U want a big-time party (and instead may get a

Anticlimax: n.-Something trivial or commonplace that concludes a series of significant events.

Amid the tremendous uproar of the Utes’ unprecedented rise to the coveted status of BCS bowl eligibility, Ute fans, myself included, forgot to consider exactly what we were being invited to.

There was a time when we had visions of a big-time matchup against mighty Oklahoma, we even saw roses when Cal was losing to Oregon, and we thought we’d get Texas as a worst-case scenario.

Basically, we figured we were going to an epic party in a mansion that we’d remember forever. Now, it looks like were being invited to a sober square dance in the basement of a Baptist church with really fancy invitations.

As of this weekend, every expert prediction I’ve read puts Utah in the Fiesta Bowl against Pitt. The Panthers are 7-3 this season with losses to 5-6 Nebraska, second-year Division I UConn, and 6-5 Syracuse. They also needed overtime to beat Division I-AA Furman at home. Not exactly the top- quality opponent the Utes have been craving to legitimize their season.

The bowl we would be going to if the BCS didn’t exist, the Liberty, would likely pit us against a 9-1, No. 7 Louisville team, whose only blemish was a 41-38 loss to No. 9 Miami. The high-flying Cardinals have been one of the nation’s best offenses all year, and a game against the Utes would likely feature plenty of big plays, and plenty of points. Now that sounds like a party.

College football is a business, however, so there are obvious financial considerations. The only reason why we would even consider passing up the Liberty Bowl is because the party favors for the Fiesta Bowl aren’t exactly chips and salsa. In fact, they are between $11 and $14 million. The Liberty Bowl gives participant’s conferences a mere $1.35 million at the door, chump change compared to the Fiesta.

The game will be a lot less exciting, but the school and the conference will be richer because of it. Fans, the consumers of college football, however, will be victimized, and treated to an anticlimactic end to the most exciting season in at least a decade.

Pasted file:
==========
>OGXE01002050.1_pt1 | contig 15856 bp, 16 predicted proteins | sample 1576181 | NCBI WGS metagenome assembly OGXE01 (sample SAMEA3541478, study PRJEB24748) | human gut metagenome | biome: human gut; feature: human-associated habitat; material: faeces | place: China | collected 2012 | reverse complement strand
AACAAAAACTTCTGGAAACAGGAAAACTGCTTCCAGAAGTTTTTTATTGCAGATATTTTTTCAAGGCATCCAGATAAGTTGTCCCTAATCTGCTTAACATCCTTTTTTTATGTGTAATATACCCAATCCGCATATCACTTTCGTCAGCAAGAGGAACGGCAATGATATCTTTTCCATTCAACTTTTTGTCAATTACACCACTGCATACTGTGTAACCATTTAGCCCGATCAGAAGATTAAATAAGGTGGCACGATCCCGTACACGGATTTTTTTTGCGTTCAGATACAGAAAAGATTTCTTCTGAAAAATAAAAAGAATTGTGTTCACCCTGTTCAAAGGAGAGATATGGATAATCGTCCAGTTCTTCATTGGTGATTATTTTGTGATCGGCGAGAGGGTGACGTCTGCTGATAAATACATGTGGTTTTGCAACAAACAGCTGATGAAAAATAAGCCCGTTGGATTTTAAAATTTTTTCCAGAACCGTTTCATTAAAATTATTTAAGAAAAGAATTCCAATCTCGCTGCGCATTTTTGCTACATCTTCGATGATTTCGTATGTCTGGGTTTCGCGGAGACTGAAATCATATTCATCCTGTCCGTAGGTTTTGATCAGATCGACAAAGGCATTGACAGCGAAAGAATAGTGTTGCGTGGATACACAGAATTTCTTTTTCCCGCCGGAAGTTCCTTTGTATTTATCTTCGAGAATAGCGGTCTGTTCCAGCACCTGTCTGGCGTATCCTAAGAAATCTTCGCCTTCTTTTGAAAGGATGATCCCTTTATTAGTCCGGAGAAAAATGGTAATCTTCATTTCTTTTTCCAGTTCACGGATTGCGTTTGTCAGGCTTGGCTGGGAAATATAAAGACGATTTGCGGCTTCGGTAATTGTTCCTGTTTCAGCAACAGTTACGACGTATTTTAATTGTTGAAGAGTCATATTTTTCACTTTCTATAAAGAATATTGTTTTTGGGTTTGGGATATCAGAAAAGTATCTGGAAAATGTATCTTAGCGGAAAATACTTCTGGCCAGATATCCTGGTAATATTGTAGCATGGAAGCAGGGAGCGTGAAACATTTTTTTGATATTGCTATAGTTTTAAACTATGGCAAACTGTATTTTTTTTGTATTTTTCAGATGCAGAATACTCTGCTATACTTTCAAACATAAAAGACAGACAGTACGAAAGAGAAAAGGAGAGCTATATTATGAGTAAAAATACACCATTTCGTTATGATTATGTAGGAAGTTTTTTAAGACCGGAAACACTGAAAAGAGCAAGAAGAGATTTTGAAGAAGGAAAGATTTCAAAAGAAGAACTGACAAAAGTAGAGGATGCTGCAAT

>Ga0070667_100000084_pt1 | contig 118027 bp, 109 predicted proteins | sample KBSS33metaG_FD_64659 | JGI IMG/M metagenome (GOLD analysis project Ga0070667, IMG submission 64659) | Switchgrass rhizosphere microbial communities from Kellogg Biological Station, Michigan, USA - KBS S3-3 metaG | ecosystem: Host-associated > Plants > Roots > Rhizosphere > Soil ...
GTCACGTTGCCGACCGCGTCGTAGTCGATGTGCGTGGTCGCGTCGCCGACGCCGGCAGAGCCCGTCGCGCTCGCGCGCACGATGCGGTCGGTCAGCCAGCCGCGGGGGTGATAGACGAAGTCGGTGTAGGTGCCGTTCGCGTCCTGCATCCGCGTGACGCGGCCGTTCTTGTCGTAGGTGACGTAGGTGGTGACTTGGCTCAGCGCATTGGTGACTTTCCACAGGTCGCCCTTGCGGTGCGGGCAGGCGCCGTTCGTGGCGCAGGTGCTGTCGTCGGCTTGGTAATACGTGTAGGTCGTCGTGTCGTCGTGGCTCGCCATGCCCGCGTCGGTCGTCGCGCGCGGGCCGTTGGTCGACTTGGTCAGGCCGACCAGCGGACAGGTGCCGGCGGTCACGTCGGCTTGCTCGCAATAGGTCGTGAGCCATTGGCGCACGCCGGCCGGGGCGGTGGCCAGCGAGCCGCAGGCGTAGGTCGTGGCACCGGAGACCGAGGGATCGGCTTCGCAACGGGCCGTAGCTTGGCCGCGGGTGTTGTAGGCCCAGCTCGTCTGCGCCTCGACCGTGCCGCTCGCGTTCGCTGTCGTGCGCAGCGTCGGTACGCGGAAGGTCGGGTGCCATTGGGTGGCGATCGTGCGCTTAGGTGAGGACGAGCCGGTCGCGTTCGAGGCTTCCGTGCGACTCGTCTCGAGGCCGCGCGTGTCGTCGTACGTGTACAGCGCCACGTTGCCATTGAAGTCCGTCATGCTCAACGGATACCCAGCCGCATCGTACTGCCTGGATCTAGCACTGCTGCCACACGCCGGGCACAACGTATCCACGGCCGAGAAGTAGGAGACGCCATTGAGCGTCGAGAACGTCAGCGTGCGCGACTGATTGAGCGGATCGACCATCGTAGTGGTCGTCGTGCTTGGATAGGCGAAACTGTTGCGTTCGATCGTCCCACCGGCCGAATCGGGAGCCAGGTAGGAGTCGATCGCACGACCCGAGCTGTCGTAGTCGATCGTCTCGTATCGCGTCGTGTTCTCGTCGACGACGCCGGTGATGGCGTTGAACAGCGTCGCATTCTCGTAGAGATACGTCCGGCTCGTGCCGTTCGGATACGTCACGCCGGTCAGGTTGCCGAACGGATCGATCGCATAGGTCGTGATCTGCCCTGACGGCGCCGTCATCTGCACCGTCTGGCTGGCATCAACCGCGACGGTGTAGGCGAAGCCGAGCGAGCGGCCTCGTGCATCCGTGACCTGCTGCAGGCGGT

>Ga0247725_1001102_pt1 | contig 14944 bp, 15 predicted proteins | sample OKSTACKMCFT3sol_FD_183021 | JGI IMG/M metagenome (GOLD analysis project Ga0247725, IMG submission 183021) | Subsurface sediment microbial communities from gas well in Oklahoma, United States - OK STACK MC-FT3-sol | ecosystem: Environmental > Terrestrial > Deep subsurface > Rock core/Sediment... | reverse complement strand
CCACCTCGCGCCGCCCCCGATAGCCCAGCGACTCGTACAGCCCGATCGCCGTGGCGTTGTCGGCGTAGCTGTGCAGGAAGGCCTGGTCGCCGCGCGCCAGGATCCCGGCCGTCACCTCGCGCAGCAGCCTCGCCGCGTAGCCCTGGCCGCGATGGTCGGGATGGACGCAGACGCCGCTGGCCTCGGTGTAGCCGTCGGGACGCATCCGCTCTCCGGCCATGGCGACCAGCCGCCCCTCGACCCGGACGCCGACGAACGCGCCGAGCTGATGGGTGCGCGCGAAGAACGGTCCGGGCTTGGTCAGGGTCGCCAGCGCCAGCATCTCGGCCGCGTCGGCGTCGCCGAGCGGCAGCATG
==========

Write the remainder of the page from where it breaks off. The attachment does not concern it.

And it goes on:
A fitting end would be a game in which the Utes could prove themselves against a top-five opponent from a major conference. This would make Trev Alberts look bad, and would make the Utes look great.

Instead, we’re going to be lumped into the same category as the 1984 BYU squad: the unproven undefeated.

The obvious flaw that this travesty is exposing in the BCS system is the automatic bids it gives to the six major conferences. That’s the only reason Pitt could be invited to the Fiesta Bowl, because the Big East Conference has a contractual agreement with the BCS that gives its champion an automatic bid to one of the big bowls.

The Big East is looking more and more like a mid-major and less like a major conference every year. This year, Miami and Virginia Tech, the two best football schools in the Big East, jumped ship. Next year, Boston College is gone. The only football power the Big East is adding to replace the three it lost is none other than Louisville, a full year too late.

The Big East will still get an automatic bid to the BCS, however, meaning teams like Cincinnati, South Florida, Rutgers and UConn will have the opportunity to play on New Year’s Day even if they are as dismal as they were this year.

Sounds like the Big East will be serving up anticlimax for years to come.

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MWC Individual HonorsOffensive Player of the YearAlex Smith, Jr., QB, UtahCo-Defensive Players of the YearKirk Morrison, Sr., LB, San Diego StateMorgan Scalley, Sr., DB, UtahFreshman of the YearAustin Collie, WR, BYUCoach of the YearUrban Meyer

Utes on the All-Mountain West ConferenceFirst TeamQB Alex Smith Sr.WR Steve Savoy So.OL Chris Kemoeatu Sr.DL Steve Fifita Jr.DL Sione Pouha Sr.DB Morgan Scalley Sr.